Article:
Chapter 5 – Yukon Indigenous Peoples and Governance
Yukon Umbrella Final Agreement
For over twenty years, dedicated Yukon First Nations leaders from all of Yukon’s First Nation communities, the Federal Government and, later in the journey, the Territorial Government, negotiated to complete the Umbrella Final Agreement (UFA), which was signed in 1993. Early on there were two agreements in principle that were voted down because they did not meet the requirements of Indigenous communities before the final agreement was finally signed. Prior to the UFA, there were no signed and implemented treaties in Yukon. This agreement was different than in other parts of Canada, as the Canadian and territorial governments were not bound to historic agreements written and signed hundreds of years earlier. Unlike other Indigenous peoples in Canada who, according to the Canadian government, had signed away specific rights to the land and governance, Yukon Indigenous peoples had not.
The UFA is a framework document that all 14 Yukon First Nations negotiated and agreed to use as the structure for finalizing their individual First Nation Final Agreements (see section A Dynamic Future, Figure 5.2). The Umbrella Final Agreement “itself is not a legally binding document” (Council of Yukon First Nations, Yukon Government 1997, p. 4). It is a political agreement made between Yukon First Nations, the Government of Canada and the Government of Yukon (Council of Yukon First Nations 2019). The UFA lays out overarching provisions which are found in all Yukon First Nation Final Agreements. These provisions include: criteria on eligibility and enrolment, lands set aside, tenure and management of settlement lands, access, expropriation, surface rights board, settlement land amount, special management areas, land use planning, development assessment, heritage, water management, boundaries and measurements, fish and wildlife, forest resources, non-renewable resources, financial compensation, taxation, taxation of settlement land, economic development measures, resources royalty sharing, Yukon Indian self-government, transboundary agreements, dispute resolution, and implementation (Canada 1993). Each individual First Nation Final Agreement must include the above provisions, but each Nation is also able to modify the required provisions to suit their particular needs. These modifications are found in individual Final Agreements (see the next section). The parties negotiated land claims and self-governance at the same time. Importantly, when an “Indian Act band ceases to exist and is succeeded by the self-governing Yukon First Nation” they become “a legal entity having the capacity and powers of a natural person, including the ability to enter contracts and hold property” (Government of Canada 2003:9).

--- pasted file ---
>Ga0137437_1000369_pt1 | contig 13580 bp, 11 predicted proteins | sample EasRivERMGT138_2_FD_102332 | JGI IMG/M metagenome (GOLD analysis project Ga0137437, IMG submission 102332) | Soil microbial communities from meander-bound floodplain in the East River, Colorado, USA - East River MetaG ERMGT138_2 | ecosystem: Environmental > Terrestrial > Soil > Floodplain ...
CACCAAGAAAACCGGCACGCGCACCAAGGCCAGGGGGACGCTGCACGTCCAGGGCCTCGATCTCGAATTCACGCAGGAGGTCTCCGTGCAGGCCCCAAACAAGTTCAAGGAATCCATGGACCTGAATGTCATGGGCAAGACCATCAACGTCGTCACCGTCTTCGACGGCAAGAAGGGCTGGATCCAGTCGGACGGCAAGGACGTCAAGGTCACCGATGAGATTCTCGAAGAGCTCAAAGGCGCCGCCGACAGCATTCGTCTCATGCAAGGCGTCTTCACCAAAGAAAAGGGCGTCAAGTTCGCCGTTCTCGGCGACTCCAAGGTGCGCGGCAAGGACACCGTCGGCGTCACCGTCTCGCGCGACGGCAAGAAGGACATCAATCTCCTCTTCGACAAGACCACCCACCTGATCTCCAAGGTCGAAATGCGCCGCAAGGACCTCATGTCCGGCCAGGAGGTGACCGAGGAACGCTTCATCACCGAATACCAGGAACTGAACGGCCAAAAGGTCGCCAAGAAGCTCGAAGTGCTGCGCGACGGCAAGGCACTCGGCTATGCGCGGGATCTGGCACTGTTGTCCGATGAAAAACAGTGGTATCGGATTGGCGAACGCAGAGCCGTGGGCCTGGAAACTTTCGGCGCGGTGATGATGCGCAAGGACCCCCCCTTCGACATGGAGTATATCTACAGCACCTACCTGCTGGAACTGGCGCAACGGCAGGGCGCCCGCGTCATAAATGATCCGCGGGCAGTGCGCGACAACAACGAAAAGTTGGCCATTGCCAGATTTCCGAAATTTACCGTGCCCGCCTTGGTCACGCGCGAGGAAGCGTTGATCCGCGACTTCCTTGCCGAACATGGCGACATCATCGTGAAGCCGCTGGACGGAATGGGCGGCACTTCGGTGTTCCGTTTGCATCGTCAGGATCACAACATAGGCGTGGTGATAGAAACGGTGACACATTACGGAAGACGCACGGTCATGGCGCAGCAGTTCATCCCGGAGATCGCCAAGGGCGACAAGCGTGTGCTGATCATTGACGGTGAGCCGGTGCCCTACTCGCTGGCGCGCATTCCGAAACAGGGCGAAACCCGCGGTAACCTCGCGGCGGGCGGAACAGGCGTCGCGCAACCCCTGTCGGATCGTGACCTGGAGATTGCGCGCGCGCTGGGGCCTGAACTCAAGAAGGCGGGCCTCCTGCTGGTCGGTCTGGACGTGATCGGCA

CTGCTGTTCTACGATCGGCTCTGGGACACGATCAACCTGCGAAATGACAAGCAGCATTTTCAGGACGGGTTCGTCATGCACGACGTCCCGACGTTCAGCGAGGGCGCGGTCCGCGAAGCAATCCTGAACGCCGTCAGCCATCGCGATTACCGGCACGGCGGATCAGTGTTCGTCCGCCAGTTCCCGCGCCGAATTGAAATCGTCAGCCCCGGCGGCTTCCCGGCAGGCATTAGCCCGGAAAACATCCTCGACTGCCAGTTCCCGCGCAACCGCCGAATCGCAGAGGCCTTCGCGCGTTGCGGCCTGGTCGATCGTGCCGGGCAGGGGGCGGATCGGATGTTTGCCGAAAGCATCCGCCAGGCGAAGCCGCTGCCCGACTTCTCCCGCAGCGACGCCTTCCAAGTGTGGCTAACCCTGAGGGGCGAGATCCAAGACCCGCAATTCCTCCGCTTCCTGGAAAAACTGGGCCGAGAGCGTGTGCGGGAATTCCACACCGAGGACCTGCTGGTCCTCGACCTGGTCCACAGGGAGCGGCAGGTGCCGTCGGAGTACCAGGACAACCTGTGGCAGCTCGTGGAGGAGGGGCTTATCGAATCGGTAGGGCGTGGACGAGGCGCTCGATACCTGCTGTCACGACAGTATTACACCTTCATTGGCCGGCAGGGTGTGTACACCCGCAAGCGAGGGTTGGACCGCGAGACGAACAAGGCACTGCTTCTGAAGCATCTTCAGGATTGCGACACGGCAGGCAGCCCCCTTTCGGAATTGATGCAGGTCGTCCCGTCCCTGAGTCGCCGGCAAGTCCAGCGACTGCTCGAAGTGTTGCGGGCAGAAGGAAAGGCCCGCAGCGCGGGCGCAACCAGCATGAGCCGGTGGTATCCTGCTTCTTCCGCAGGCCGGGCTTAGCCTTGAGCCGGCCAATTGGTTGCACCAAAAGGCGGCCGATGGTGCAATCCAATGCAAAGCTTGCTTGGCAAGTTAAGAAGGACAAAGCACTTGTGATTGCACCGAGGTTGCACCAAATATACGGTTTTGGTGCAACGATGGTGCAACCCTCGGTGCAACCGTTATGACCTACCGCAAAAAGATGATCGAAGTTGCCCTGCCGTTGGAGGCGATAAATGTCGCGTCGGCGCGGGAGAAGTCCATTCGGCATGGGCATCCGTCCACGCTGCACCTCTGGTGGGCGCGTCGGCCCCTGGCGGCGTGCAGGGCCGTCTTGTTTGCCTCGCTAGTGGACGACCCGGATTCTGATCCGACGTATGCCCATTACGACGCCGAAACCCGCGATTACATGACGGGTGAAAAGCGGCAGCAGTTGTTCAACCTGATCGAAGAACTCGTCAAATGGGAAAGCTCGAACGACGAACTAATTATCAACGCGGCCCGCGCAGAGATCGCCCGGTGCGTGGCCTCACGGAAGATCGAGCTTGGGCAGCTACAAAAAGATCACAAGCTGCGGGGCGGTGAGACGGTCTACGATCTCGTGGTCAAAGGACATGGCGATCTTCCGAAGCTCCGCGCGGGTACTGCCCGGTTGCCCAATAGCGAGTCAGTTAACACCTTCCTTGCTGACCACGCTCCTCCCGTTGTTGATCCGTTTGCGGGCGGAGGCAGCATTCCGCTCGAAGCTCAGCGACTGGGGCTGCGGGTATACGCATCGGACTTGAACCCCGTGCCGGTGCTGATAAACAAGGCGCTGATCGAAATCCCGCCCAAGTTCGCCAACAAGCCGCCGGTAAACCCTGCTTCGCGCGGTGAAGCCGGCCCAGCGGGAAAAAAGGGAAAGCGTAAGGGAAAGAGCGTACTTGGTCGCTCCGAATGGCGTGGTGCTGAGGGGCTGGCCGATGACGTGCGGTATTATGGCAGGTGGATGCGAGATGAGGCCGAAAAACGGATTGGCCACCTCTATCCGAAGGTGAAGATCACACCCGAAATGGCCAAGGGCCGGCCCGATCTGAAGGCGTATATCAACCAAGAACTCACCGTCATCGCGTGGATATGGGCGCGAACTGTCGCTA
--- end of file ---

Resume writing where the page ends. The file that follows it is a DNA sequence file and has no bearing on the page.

A vital aspect of the UFA is the involvement of Yukon First Nations in public government institutions. Together Today for Our Children Tomorrow specified the need for Indigenous representation on all Yukon boards and agencies, “to make sure that land policies will be planned with the interests of the Indian people” (1977:33). Within the individual First Nation Final Agreements there were are a number of public government boards and committees created. Today, these have extensive authority, such as the Renewable Resources Councils (RRCs), which manage fish, wildlife, and lands. Other boards and councils require Yukon First Nations representation, and these representatives often make up to 50 percent of the seats at the table. These include: the Yukon Heritage Resources Board, the Yukon Water Board, the Yukon Surface Rights Board, and the Yukon Land Use Planning Council. These boards and councils can provide recommendations to the Minister, the affected Yukon First Nation, and boards and sub-committees on issues that relate to the public’s interest.